South Africans can now buy a ticket for a space flight from Orbital Horizon, which describes itself as an African company offering “space tourism and exploration”.

The company is part of the AfriSpace initiative, run by the non-profit African Space Institute (ASI), which has signed up as a payload integration specialist of Xcor Aerospace, which will offer space rides in its Lynx re-usable sub-orbital launch vehicle.
As such ASI, through Orbital Horizon, can start taking orders and facilitating the development and integration for commercial, educational and government suborbital research missions aboard the Lynx.
Capable of up to four flights per day, the Lynx is expected to provide up to 3three or four minutes of micro-gravity and/or exposure to the harsh environment of space.
“This is a win-win for all of us,” says  Jeff Greason, CEO of Xcor. “Xcor will focus on what we do best, which is build and operate rocket powered vehicles, while our payload integration specialists will do what they do best, which is work closely with scientists and researchers and use their collective expertise to prepare payload missions to do real work in space.”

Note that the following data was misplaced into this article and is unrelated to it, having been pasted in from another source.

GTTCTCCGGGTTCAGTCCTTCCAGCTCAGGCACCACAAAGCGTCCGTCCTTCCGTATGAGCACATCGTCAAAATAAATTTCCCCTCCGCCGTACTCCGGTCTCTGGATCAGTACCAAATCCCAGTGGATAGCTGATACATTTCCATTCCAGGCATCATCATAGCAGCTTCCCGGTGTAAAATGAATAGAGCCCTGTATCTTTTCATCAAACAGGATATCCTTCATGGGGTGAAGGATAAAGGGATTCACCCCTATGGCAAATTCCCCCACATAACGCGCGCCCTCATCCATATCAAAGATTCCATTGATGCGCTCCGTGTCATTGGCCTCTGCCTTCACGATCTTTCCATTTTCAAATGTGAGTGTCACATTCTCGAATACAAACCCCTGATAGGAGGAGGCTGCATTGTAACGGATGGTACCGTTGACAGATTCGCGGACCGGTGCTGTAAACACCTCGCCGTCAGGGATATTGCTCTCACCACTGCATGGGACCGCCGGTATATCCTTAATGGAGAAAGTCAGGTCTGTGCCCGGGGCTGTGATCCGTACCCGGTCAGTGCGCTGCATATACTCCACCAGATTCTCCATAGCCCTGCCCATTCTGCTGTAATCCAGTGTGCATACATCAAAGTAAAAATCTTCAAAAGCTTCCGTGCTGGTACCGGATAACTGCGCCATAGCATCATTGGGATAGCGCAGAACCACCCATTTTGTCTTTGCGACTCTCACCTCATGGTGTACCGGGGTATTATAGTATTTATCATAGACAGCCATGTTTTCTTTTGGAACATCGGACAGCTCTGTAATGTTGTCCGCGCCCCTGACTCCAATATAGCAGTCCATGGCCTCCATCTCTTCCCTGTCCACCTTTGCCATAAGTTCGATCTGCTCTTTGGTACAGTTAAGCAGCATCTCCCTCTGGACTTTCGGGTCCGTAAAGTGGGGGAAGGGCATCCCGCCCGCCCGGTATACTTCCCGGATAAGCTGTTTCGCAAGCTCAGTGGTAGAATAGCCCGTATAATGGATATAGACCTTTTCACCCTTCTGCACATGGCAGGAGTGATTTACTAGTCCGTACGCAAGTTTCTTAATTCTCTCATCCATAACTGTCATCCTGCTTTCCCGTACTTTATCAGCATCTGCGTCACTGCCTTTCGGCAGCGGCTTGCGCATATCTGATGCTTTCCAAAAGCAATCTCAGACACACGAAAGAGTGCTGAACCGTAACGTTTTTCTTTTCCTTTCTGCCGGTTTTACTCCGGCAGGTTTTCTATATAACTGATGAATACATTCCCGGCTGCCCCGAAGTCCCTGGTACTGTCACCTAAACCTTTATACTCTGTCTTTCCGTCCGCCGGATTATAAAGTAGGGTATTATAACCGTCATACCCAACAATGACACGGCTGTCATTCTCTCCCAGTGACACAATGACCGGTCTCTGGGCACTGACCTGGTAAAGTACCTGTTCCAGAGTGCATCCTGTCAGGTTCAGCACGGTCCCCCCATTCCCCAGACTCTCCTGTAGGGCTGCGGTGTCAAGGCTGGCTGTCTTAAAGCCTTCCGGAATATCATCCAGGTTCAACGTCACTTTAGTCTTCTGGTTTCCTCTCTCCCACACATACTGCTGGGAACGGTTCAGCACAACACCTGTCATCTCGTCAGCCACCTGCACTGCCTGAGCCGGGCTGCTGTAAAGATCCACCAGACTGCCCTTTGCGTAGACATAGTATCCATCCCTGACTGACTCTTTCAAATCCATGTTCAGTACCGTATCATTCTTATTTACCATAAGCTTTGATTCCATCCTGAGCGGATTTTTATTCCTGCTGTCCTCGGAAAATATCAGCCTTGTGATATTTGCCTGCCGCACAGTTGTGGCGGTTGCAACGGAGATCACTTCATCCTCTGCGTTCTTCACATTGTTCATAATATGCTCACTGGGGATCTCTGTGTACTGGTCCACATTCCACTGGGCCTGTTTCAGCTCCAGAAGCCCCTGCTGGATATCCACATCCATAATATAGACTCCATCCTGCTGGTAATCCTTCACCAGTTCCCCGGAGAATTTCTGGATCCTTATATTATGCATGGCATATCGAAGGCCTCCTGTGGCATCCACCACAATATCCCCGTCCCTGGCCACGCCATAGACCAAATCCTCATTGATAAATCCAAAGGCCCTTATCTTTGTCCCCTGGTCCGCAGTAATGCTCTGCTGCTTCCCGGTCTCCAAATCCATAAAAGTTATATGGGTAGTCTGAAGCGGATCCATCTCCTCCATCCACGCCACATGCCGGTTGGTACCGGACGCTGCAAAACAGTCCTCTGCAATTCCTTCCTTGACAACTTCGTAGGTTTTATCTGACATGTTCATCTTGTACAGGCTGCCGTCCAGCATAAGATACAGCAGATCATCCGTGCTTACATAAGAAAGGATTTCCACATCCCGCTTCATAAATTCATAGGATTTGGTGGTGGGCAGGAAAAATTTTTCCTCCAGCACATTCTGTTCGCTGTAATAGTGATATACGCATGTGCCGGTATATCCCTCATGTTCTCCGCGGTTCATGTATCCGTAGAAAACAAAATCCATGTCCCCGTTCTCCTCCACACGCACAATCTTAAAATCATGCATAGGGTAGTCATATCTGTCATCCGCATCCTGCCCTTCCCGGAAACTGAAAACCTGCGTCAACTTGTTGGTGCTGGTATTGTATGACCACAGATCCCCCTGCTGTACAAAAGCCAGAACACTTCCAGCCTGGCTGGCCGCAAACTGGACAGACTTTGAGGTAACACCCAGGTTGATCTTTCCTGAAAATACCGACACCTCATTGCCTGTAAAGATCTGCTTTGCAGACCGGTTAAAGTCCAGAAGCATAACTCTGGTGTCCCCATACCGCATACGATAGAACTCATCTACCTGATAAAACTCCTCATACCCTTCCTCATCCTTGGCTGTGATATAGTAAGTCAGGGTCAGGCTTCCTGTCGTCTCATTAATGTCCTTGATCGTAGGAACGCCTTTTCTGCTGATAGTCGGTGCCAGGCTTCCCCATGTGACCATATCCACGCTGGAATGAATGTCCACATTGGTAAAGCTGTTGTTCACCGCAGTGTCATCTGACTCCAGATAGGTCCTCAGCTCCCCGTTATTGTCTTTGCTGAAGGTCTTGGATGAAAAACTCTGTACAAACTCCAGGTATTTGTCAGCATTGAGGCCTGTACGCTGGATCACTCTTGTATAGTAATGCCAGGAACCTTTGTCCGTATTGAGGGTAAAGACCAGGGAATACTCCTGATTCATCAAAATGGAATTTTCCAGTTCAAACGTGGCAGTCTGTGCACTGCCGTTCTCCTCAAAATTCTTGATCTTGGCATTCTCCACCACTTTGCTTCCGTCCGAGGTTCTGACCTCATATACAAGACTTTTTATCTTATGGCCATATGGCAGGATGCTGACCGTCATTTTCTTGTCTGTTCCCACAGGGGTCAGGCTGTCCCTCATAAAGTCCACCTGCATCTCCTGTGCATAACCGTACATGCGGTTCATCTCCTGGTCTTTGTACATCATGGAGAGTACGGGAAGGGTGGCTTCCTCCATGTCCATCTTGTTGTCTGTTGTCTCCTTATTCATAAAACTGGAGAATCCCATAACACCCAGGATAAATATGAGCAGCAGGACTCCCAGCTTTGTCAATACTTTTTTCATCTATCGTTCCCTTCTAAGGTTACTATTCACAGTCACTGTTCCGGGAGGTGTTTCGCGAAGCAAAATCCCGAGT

Brad Inggs, founder & president of the ASI, comments: “In South Africa, we are constantly on the lookout for innovative ways to build up the emerging commercial space industry and provide related educational opportunities to our community, so being a payload integrator for the XCOR Lynx platform not only offers a leap forward allowing affordable access to space for African payloads but also allows us to further generate local skills and jobs in the region.”
The  payload integration specialist firms will support a variety of scientific, educational and engineering objectives including: atmospheric science, physics, microgravity research, planetary science, earth observation, life sciences, education and public outreach, and others
Depending upon customer needs, the Lynx can carry as small as a 1kg (or smaller) payload as a “ride share” or “secondary payload”, and up to a 650kg large “primary” mission payload. Payloads may be carried as ride share or primary payloads in the Lynx pressurized cabin or be exposed to the unpressurized and harsh conditions of space.
In the future, small nanosatellites may also be launched from the Lynx vehicle using an expendable upper stage launcher of XCOR design allowing innovative low earth orbit satellite applications, constellations, and the testing of new and advanced technologies to be used on larger satellites and manned flight vehicles.